February 06, 2006

naked lunch

i had an email exchange with my brother when he asked about naked lunch, a book that i'd mentioned i was reading for the first time. i wanted to massage the missive a little and catch a piece of it here.


naked lunch is essentially modern reading 101.

it's by william s. burroughs. he was considered one of the beats (along with kerouac and ginsberg) although he's considerably older than they are. raging and openly homosexual (in the 1950's, no less), and a heroin addict for *15* years (he intentionally got hooked to see what it was like).

he reads like a multi-syllabic, quasi-sci fi, hunter thompson. darker. mustier. less booze and more heroin.

"naked lunch" is considered by many to be one of the top "modern" (for lack of a better phrase), novels of the latter 20th century. all the cyberpunks, lou reed, david bowie, u2, etc. etc. think of him as an inspiration.

cronenberg did a film of naked lunch. i saw it, but don't remember much -- i remember liking it and that there was a typewriter that turned into an anus that the main character would rub cocaine on. yes, you read that right.

he wrote the majority of it in tangiers over the course of 3 years. he'd write a page and throw it on the floor. write a page and throw it on the floor. it took kerouac and ginsberg to pull it together. upon turning the first manuscript over to his publisher, it was rejected because "it was chewed on. it looked like rats were eating it or something."

when the book was compiled, in semi-haste, there was stuff missing and other things that were duplicated. if there's ever been a work of literature that proved the final product isn't really that important, it was this thing. like a john cage symphony, it's more of a concept that you "understand," than a performance you actually sit and listen to (or in this case, read).

the book was published by an off-beat press that printed edgy stuff, weird philosophy and pornography. the state of MA tried to have it banned as pornography, and lost, essentially putting an end to states banning books in the u.s.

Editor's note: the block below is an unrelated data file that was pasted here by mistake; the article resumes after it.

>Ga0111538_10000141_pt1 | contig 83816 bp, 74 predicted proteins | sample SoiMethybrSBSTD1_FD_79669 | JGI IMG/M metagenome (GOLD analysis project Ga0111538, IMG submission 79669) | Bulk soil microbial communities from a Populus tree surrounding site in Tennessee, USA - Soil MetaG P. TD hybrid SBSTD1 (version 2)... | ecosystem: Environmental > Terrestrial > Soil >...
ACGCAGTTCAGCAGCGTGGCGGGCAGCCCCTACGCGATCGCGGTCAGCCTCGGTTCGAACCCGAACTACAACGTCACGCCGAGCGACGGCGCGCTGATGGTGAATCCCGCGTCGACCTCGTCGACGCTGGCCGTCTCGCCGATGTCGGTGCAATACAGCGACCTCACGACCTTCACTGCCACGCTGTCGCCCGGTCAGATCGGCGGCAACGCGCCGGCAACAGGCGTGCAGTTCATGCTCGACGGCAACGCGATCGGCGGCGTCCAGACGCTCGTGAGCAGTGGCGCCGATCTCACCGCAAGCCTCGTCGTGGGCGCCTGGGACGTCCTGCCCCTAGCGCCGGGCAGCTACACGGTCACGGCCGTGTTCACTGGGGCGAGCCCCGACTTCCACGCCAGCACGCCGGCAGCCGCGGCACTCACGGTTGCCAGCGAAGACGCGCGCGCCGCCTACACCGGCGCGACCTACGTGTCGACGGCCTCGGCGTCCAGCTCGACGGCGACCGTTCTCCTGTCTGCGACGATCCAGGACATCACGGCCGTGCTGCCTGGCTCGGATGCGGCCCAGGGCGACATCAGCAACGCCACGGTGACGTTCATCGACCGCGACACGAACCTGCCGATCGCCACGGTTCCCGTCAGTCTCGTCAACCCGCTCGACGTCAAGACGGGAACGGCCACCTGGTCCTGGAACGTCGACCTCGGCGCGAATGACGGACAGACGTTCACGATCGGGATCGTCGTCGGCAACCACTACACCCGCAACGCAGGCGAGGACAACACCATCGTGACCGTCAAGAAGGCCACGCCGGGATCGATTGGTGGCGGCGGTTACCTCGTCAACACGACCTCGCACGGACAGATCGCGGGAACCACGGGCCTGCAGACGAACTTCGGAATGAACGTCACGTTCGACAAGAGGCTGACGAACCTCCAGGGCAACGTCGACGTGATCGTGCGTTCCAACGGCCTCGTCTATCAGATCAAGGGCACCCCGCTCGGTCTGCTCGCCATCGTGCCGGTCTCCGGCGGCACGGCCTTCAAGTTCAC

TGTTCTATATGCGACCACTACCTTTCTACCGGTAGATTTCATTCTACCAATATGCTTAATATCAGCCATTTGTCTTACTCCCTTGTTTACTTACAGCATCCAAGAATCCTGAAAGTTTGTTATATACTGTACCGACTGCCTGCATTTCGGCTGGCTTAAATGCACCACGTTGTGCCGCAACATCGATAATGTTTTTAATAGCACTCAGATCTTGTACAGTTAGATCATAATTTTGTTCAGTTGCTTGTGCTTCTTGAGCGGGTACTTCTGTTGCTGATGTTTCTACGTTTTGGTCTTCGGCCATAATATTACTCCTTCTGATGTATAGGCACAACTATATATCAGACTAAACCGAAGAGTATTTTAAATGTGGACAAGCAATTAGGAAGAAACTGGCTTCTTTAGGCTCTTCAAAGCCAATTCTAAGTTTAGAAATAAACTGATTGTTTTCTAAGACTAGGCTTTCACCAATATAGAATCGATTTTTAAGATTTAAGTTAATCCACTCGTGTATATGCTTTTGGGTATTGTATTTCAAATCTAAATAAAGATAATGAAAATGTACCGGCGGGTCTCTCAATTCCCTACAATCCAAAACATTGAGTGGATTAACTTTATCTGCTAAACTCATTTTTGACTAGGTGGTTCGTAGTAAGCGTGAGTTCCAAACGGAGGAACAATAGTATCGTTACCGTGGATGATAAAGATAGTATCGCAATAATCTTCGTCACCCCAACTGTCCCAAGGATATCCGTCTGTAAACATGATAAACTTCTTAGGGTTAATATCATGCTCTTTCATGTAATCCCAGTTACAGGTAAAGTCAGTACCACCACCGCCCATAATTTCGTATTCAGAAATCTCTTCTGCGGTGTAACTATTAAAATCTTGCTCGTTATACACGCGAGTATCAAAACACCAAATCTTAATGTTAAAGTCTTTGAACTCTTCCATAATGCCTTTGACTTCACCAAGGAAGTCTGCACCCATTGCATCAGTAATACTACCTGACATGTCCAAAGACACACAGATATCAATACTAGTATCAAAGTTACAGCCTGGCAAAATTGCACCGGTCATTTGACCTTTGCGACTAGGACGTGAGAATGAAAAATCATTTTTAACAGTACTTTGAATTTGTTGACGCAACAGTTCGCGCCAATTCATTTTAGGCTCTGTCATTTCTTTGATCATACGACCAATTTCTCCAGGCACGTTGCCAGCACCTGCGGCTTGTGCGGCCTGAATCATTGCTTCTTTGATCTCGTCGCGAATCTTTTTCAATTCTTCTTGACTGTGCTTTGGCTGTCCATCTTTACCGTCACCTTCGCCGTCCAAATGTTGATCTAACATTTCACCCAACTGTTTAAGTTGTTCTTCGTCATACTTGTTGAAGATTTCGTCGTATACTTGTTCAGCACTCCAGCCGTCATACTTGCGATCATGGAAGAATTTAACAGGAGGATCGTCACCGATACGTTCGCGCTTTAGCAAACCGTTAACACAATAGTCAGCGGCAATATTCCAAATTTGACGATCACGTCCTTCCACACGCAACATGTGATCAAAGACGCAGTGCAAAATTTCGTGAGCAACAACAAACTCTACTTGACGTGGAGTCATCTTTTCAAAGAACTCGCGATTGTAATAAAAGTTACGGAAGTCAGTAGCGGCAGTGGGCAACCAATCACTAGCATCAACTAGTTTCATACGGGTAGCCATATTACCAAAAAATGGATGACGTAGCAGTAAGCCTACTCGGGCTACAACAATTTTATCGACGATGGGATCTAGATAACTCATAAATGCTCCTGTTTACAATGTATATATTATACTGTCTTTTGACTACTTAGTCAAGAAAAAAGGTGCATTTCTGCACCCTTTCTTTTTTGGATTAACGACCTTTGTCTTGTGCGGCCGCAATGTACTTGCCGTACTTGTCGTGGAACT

i never fully realized this until i started reading it, but the beats were the prime influencers on the hippies ... i mean, i understood it on an intellectual level, but i never really got steeped in the theory ... it was like they'd written all this stuff and it took a couple of years to sink in.

the difference was that the beats were just sort of intellectually out there; anti-authoritarian and definitely populist, but not openly civil disobedient ... not in the same let's-shut-down-civil-activities sense that the hippies were.

i'm having trouble putting this timeline and historical events into my head, but i think you can pin american/world drug use and the problems related to it on the beats. i'd always sat that on the doorstep of the hippies, but it's starting to feel to me like something they just learned/were told to do by the beats.

the book is remarkably disturbing. i'm not sure i should be reading it. i think maybe it should be rated 14-17. you can't read it older or younger. it's the right age to have your cognitive set of wheels (mostly) under you, but not be aware of how truly warped the world is (and how close this stuff comes to reality). if you were younger than that and it would be too scary/boring. older than that and while sleep walking you'll be urged to do any number of unspeakable acts.

or maybe you wouldn't have to be asleep.